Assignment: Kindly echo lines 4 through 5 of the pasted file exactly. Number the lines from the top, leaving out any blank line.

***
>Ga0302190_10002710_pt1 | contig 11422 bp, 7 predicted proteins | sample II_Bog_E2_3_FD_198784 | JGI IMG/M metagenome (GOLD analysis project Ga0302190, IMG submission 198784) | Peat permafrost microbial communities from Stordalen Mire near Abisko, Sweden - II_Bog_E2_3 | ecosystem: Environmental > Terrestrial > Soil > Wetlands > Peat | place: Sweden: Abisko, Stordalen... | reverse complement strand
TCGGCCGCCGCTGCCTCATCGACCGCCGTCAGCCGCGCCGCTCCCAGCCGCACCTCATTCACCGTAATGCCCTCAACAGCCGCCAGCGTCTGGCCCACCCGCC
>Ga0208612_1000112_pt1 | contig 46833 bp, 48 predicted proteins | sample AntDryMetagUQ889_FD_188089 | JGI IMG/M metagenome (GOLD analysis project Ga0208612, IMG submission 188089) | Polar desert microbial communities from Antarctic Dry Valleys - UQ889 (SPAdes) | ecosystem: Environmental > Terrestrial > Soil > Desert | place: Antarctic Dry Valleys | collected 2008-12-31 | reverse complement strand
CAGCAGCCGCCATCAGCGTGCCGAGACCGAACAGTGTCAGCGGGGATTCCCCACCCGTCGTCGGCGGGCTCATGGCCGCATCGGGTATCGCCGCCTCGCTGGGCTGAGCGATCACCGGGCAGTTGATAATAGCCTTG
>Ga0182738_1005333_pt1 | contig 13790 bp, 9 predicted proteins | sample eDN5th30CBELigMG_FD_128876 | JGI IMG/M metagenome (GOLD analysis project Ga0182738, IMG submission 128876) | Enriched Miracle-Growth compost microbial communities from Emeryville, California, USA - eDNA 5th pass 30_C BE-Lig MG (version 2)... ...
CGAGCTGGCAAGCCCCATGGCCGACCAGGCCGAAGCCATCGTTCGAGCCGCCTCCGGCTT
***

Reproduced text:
CAGCAGCCGCCATCAGCGTGCCGAGACCGAACAGTGTCAGCGGGGATTCCCCACCCGTCGTCGGCGGGCTCATGGCCGCATCGGGTATCGCCGCCTCGCTGGGCTGAGCGATCACCGGGCAGTTGATAATAGCCTTG
>Ga0182738_1005333_pt1 | contig 13790 bp, 9 predicted proteins | sample eDN5th30CBELigMG_FD_128876 | JGI IMG/M metagenome (GOLD analysis project Ga0182738, IMG submission 128876) | Enriched Miracle-Growth compost microbial communities from Emeryville, California, USA - eDNA 5th pass 30_C BE-Lig MG (version 2)... ...